“Some of these individuals engaged in betting activity related to matches they were playing in themselves,” the newly-released Oct. 23 report continues.

“Further to this, ESIC has identified several associates of the offending parties also participated in betting activities related to the matches being played. In some instances, the associates placing bets mirrored identical bets to those placed by the Offending Parties.”

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ESIC match-betting investigation results

The banned players come from three organisations currently competing in the Australian Mountain Dew League, and four CSGO lineups. These include one player from Ground Zero Gaming, one from LAKERS (formerly Team Skyfire), and five from Rooster.

Two players are currently listed in Rooster’s first roster, while three more are involved in the group’s second roster. These include Corey “nettik” Browne and Akram “ADK” Smida.

The seven banned CSGO players were in breach with Article 2.2 of ESIC’s Anti-Corruption Code, as well as ESEA’s standing MDL tournament rules.

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ESIC and ESEA have sanctioned all involved CSGO players with twelve-month bans from all competitive CS:GO tournaments and events organised or promoted by ESIC members. This includes ESEA, ESL, DreamHack, WePlay, BLAST, and more.

Full list of banned CSGO players

  • Stephen “sjanastasi” Anastasi (LAKERS) [now playing as “stvn”]
  • Akram “akram” Smida (Rooster) [now playing as “ADK”]
  • Daryl “Mayker” May (Ground Zero)
  • Corey “netik” Browne (Rooster) [sometimes spelt “nettik”]
  • Damian “JD/The Real Goat” Simonovic (Rooster 2)
  • Carlos “Rackem” Jefferys (Rooster 2)
  • Joshua “jhd” Hough-Devine (Rooster 2)

ESIC has already issued all seven players with notice of charge, which details the offence, ban applied, and appeal mechanisms available to them. All those impacted are now eligible to appeal their charges by emailing Kevin Carpenter, chairman of the Independent Disciplinary Panel.

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Due to the nature of these offences, ESIC has also referred the matter to law enforcement. This referral is related to breaching criminal codes in Australia.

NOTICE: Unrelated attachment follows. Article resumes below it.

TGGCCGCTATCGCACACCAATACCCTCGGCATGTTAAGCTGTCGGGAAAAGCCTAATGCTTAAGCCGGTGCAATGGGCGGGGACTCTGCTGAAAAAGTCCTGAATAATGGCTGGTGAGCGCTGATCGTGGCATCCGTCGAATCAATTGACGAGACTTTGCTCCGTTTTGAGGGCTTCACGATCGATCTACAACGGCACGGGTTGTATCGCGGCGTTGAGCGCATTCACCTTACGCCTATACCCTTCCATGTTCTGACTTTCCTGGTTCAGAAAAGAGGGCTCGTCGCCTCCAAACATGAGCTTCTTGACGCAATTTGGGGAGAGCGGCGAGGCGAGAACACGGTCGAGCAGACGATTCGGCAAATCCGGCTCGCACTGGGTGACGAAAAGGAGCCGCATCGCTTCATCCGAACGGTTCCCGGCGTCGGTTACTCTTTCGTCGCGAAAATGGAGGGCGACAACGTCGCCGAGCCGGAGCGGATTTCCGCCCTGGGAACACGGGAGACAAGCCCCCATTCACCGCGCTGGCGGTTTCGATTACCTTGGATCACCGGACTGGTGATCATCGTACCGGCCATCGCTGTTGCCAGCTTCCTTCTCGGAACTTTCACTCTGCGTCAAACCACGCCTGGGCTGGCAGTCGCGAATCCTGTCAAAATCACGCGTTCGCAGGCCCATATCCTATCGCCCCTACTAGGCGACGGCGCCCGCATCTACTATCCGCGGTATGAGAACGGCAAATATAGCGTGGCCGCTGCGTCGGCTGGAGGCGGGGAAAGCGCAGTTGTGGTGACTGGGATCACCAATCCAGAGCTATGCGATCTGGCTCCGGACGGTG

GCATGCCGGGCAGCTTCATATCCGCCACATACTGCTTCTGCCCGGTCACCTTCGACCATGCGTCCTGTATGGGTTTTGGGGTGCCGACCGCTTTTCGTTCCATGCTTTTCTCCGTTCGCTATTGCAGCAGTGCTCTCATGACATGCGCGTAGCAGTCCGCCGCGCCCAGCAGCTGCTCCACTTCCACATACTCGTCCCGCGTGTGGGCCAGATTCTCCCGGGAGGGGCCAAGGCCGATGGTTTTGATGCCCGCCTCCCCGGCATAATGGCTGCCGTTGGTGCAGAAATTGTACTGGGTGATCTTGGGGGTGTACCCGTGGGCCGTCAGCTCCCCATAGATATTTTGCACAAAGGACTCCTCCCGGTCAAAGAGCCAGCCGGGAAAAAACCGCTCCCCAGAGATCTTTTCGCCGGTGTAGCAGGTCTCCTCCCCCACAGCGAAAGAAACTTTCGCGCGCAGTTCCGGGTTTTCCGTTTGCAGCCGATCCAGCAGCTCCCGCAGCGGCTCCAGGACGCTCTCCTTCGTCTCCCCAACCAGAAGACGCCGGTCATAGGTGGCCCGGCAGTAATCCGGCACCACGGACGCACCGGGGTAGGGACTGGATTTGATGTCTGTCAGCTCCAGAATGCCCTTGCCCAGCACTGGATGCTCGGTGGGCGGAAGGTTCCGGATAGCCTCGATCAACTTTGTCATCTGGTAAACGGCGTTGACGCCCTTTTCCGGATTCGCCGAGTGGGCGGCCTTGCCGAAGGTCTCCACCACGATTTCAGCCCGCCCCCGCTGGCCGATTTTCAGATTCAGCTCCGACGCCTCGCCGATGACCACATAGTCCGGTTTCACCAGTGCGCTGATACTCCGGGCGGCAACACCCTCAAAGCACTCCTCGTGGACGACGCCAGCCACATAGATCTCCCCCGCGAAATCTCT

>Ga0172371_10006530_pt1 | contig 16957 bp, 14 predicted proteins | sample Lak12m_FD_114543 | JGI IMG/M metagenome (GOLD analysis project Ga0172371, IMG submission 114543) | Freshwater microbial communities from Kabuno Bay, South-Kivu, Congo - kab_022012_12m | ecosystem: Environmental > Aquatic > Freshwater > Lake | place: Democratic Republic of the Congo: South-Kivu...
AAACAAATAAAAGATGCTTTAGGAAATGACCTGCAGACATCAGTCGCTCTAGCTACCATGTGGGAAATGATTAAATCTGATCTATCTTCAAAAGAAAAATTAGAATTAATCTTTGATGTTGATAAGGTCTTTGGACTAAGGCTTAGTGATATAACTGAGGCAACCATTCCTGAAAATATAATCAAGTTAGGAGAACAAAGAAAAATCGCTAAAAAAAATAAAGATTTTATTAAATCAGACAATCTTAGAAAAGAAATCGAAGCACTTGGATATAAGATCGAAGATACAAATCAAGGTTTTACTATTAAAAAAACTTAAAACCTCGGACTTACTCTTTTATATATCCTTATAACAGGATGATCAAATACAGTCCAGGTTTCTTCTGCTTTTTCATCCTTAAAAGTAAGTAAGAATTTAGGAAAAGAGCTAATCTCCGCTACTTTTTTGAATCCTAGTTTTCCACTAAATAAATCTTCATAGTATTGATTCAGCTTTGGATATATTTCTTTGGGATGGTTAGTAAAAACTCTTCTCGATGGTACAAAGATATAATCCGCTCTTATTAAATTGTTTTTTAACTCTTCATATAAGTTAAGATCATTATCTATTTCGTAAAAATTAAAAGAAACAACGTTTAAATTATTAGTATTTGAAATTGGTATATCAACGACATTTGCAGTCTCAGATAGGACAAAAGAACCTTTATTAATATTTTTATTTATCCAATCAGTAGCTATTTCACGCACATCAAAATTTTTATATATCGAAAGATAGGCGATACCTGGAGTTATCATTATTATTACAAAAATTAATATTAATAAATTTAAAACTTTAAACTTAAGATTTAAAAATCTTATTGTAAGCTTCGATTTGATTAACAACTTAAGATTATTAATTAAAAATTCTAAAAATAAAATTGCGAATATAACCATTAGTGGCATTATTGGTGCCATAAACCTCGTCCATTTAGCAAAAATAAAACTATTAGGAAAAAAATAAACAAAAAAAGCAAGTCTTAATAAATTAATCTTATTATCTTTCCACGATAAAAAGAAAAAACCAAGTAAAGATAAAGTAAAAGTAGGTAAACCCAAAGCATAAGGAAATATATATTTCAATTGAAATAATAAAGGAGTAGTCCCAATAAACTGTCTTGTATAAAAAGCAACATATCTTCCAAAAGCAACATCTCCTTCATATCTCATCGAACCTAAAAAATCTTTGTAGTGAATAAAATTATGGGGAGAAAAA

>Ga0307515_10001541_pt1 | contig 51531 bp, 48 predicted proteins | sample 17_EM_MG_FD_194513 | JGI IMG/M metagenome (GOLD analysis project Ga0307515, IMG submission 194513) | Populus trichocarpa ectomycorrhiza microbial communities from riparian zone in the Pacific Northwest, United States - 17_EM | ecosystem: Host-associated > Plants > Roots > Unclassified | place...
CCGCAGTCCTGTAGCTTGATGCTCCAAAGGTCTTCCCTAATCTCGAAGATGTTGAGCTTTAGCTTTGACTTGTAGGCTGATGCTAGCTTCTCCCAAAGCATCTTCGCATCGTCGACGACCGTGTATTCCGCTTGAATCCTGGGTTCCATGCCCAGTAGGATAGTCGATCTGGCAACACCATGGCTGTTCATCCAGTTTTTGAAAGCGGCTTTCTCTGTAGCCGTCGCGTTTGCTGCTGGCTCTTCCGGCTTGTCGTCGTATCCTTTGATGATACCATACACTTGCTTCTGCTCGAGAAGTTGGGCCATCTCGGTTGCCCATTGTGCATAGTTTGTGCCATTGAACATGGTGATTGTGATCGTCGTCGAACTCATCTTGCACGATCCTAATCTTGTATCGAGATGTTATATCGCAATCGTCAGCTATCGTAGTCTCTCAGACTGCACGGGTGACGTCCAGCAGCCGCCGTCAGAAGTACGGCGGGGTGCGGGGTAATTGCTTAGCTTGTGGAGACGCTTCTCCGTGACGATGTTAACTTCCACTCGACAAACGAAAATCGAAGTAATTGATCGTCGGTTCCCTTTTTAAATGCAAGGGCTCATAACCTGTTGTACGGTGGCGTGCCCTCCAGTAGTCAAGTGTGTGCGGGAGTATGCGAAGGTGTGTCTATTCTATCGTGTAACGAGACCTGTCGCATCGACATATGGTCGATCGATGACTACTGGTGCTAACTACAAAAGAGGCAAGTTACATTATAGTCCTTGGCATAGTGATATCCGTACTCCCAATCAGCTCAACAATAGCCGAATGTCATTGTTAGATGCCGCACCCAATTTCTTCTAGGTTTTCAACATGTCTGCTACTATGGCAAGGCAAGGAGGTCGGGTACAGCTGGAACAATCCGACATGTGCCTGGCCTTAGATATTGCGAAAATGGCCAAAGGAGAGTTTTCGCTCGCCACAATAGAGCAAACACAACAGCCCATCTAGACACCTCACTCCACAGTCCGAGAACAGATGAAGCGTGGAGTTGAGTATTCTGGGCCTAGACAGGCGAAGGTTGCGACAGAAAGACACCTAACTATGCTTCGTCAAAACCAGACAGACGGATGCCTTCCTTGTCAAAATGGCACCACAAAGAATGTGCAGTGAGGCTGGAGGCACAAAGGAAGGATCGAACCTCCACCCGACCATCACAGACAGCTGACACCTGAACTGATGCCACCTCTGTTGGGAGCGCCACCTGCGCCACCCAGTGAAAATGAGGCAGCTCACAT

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Mayker, pictured here playing for Genuine Gaming in Season 8, was one of seven CSGO players banned by the ESIC.

Further ESIC updates to come on MDL matchfixing

Despite the announcement, the overall investigation into systemic matchfixing is still ongoing. The esports watchdog has flagged additional breaches of the Anti-Corruption Code that are expected to be resolved in “further updates,” which will address match-fixing allegations.

“ESIC is in the process of investigating additional breaches… within the MDL in both Australia and North America,” they wrote. “As these investigations relate to other behaviours, such as match-fixing, they have been significantly more complex.”

For a full breakdown of ESIC’s investigation, details of specific matches where the bug was used, and an explanation of the sanctions, read the full report here.

StarLadder / EPICENTER / FaZe Clan
ESIC’s match-fixing report comes just one month after numerous high-profile CSGO coaches were banned for using a coaching bug, including ave, pita, Rejin and RobbaN.

ESIC concluded their report with a message to the wider CS:GO community:

“It is crucially important that professional players abstain from placing bets on the game in which they earn an income from in order to preserve the  integrity of the esports landscape internationally and mitigate the potential for bad actors to take advantage of our sport.”

These new bans from ESIC come just six weeks after the esports watchdog handed down over 40 extended bans for CSGO coaches. Those bans were related to the exploit of a CSGO spectator bug which Valve reportedly patched on Sep. 2.